I conducted a survey of members of a professional group, using an online survey service. The data from the survey was provided in a spreadsheet, along with simple breakdowns of the results (for example, numbers of males and females, or numbers of people in each age group).
In addition, I need to make tables or graphs showing combinations of the data (for example, number of males in each age group or number of females in each salary group).
Here is a sample of the data from the survey. Each row contains one person’s responses to the questions.
Below are some examples of the data I want to extract.
I’ve had very little experience using spreadsheets. (The last time I used one was around 8 years ago, and then I wasn’t doing anything very complicated.)
But I wasn’t concerned, because lots of people do this sort of basic analysis, so I assumed that the information would be readily available. Surely I could find an appropriate spreadsheet function or formula and apply it to my data.
No such luck. I’m still sure the information is out there, but I haven’t been able to find it. I wasn’t surprised to not find much detail about OpenOffice.org Calc usage, but I did expect to find a clue in Excel literature. I waded through the descriptions of functions in the OpenOffice.org online help, but many of the descriptions didn’t make much sense to me and even when they did make sense, the examples didn’t seem to fit my situation.
The closest match I could find was DCOUNT. I could get it to work on any one combination of cells (for example, females in age group 3), but not in a way that would generate a table of results without doing a lot of manual work. Perhaps I’ve missed some trick to make this function do what I want.
COUNTIF also seemed like a good candidate, but I couldn’t find a way to get that to work on two columns of data instead of just one.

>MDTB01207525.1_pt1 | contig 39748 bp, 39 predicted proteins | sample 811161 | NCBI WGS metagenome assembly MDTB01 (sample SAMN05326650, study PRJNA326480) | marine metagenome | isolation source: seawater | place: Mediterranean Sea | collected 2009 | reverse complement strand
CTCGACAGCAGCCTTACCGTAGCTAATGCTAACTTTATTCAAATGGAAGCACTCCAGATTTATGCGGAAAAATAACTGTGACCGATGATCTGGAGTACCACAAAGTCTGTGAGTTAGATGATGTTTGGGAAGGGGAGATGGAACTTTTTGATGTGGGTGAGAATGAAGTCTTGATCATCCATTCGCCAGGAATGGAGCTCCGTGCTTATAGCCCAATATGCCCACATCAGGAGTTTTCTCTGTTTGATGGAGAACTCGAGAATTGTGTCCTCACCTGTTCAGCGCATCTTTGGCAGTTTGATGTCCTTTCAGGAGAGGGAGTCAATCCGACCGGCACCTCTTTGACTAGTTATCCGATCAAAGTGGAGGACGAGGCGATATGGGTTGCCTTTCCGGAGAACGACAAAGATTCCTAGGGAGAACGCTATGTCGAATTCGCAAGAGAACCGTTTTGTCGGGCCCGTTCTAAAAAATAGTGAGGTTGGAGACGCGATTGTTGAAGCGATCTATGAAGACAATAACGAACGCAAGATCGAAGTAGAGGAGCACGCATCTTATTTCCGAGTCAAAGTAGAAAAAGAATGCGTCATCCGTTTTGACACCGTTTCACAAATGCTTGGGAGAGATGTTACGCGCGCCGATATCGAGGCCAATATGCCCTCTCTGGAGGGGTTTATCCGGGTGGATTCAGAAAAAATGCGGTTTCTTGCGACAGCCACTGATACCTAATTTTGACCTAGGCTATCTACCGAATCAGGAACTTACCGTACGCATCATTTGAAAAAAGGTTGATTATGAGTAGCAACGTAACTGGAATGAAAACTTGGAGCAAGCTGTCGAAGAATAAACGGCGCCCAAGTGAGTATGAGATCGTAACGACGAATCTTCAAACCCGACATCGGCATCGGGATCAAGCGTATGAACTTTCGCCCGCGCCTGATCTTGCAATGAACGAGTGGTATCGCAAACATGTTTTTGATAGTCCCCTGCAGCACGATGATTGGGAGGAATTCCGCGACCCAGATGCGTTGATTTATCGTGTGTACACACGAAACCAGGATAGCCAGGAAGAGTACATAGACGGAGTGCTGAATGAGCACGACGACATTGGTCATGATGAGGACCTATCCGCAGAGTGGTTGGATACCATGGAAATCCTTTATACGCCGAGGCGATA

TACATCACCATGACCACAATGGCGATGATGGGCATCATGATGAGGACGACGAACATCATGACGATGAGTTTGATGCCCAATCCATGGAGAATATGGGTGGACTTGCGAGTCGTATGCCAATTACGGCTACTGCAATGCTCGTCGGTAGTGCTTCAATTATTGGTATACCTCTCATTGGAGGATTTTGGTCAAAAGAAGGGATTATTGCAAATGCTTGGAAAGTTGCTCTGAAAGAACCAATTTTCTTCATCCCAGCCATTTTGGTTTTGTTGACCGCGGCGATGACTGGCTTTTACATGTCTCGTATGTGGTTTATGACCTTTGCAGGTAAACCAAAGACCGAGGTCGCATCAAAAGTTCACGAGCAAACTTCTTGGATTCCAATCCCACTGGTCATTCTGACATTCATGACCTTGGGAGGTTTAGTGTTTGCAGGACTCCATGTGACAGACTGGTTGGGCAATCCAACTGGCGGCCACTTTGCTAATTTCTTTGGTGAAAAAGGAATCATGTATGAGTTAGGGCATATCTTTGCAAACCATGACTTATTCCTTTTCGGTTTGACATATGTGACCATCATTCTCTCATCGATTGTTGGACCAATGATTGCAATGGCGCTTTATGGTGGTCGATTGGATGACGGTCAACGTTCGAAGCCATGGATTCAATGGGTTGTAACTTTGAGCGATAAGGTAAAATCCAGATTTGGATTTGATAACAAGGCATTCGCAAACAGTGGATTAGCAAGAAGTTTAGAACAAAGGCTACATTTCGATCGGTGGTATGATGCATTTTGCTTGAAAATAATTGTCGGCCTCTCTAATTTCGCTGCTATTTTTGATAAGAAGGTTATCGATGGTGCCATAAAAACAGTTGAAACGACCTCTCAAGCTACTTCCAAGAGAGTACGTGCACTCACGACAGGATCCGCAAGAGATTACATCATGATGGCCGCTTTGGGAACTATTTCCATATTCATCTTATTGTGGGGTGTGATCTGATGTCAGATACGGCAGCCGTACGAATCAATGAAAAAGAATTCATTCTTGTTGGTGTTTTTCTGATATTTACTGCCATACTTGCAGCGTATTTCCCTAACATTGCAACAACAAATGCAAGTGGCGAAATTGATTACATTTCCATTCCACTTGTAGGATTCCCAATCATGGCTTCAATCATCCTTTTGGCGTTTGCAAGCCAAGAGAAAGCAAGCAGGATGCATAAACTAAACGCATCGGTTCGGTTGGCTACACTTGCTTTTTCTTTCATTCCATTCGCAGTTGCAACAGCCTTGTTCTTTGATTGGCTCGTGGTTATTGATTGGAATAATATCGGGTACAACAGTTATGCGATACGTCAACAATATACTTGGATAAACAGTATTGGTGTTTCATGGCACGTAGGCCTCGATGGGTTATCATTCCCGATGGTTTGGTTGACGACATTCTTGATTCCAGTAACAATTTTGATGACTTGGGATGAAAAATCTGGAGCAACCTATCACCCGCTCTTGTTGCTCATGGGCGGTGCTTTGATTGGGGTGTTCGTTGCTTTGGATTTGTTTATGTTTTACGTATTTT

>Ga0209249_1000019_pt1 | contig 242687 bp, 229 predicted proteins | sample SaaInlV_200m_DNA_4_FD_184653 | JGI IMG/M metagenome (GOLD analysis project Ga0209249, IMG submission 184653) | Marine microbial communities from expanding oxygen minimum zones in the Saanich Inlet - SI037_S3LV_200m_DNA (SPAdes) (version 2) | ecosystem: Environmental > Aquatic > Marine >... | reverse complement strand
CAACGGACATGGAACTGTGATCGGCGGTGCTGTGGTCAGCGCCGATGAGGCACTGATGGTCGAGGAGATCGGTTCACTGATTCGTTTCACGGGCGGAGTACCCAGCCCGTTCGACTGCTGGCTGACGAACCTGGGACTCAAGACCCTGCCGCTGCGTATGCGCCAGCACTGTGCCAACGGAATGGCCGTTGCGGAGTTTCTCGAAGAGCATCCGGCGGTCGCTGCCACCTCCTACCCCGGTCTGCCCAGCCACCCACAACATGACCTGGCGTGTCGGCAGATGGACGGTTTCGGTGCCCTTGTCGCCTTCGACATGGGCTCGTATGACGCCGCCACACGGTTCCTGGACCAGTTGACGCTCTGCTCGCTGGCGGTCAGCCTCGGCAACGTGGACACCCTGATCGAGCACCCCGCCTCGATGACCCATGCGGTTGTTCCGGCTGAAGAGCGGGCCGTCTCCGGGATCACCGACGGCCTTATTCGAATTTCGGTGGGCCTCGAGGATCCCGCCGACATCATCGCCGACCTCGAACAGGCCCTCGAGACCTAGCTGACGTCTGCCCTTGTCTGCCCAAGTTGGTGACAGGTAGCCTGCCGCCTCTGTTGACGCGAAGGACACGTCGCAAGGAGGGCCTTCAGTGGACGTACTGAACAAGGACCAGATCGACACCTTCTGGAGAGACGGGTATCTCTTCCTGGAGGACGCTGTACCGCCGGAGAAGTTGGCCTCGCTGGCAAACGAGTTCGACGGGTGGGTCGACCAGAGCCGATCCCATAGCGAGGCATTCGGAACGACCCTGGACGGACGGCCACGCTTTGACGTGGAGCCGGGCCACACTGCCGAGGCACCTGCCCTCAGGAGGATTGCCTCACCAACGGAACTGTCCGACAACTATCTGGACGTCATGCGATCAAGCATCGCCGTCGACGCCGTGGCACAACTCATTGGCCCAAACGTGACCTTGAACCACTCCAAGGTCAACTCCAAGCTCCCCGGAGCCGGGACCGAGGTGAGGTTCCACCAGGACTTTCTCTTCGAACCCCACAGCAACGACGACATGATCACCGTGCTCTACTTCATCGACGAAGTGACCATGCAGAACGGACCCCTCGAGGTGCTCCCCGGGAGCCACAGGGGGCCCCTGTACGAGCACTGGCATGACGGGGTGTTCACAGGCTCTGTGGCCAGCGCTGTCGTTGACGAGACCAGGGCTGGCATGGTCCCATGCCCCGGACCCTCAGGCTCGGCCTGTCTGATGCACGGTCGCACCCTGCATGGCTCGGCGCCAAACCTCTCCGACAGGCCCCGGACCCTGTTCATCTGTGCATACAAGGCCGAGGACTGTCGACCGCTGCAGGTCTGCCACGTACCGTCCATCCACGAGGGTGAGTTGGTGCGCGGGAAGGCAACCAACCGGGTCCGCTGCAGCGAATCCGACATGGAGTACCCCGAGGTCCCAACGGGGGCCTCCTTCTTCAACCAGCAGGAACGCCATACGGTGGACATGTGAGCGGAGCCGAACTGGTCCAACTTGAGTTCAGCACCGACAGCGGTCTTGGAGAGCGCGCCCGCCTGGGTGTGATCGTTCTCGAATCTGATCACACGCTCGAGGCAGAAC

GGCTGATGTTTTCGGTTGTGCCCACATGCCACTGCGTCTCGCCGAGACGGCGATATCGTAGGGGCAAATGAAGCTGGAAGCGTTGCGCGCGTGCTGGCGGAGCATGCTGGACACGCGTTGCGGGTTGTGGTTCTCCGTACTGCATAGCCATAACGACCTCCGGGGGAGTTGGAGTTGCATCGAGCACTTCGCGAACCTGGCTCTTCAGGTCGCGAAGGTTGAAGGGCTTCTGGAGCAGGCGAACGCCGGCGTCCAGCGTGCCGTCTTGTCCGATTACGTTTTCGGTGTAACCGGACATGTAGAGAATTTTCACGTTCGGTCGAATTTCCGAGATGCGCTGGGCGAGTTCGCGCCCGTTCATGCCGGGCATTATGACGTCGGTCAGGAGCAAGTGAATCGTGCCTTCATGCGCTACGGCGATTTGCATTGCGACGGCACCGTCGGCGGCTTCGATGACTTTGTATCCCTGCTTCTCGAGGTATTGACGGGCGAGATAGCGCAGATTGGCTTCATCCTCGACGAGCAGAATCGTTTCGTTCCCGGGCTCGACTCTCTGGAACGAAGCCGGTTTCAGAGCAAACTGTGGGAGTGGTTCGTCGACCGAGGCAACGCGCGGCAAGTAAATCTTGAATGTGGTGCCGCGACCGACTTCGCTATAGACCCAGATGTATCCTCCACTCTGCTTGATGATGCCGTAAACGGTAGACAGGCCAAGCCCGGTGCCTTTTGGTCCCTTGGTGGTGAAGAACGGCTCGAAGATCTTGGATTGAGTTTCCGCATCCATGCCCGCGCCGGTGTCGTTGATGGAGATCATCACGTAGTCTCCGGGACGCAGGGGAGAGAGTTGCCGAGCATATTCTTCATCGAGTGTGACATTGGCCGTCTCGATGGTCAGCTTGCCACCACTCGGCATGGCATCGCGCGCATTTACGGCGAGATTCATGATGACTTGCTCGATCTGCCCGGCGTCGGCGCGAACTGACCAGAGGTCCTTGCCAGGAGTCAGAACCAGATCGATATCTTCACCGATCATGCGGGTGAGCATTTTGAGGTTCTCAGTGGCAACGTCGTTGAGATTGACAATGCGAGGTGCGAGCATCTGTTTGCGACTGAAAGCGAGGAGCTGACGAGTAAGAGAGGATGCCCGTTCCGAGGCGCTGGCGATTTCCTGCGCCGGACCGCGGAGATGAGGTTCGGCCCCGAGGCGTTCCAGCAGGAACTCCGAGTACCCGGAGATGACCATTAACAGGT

SUMPRODUCT does the job
Finally I stumbled upon a great article by John Walkenbach titled “Count and Sum Your Data in Excel 2002″ (http://www.microsoft.com/office/previous/xp/columns/column10.asp), which gave me the answer.
Scroll down a ways in the article until you get to “Conditional Counting and Summing Using Multiple Conditions.” This does exactly what I want, but there were still some tricks to learn before I could get it to work for me.
Here’s the basic formula for calculating the number of females (gender group 1) in age group 1:
To make that formula work on my data, I had to make it an array formula. To do this, place the cursor in the cell where you want the results to appear, then type the formula into the Formula Bar, and finally press CTRL+SHIFT+ENTER.
The answer appears in the results cell, and the formula is shown in the Formula Bar. Note that the formula bar shows braces (curly brackets) around the formula you entered. These braces indicate that this is an array formula.
If you copy or change this formula, remember to press CTRL+SHIFT+ENTER when saving the changes.
A different (longer) way to input the formula is to use the AutoPilot: Functions icon on the Formula Bar:
- In the AutoPilot: Functions dialog, choose Array in the Category list on the Functions tab.
- In the Function list, select SUMPRODUCT.
- Put the cursor between the parentheses in the Formula box and type the rest of the formula.
- Select the Array checkbox. This step is essential, but you can do it at any time while the AutoPilot: Functions dialog is open. Figure 1 shows what the dialog looks like now.
- Click OK. The formula will be inserted into your spreadsheet.
Figure 1. The completed AutoPilot: Functions dialog
Replicating the formula into other cells
Now that I had the basic formula to do the calculation for one cell of my results table, I needed to replicate the formula in the other results cells.
Here are the formulas for the other cells in the first row of the Gender-Age Group table:
And here are the formulas for the second row of that table:
These were easy to input by copying and pasting the basic formula and changing the parameters as needed (remembering to press CTRL+SHIFT+ENTER), but it’s still a tedious and time-consuming process when you have lots of survey questions. I’m still hoping to find a trick to doing it with less manual fiddling about. When I do, I’ll write it up and put it on this website.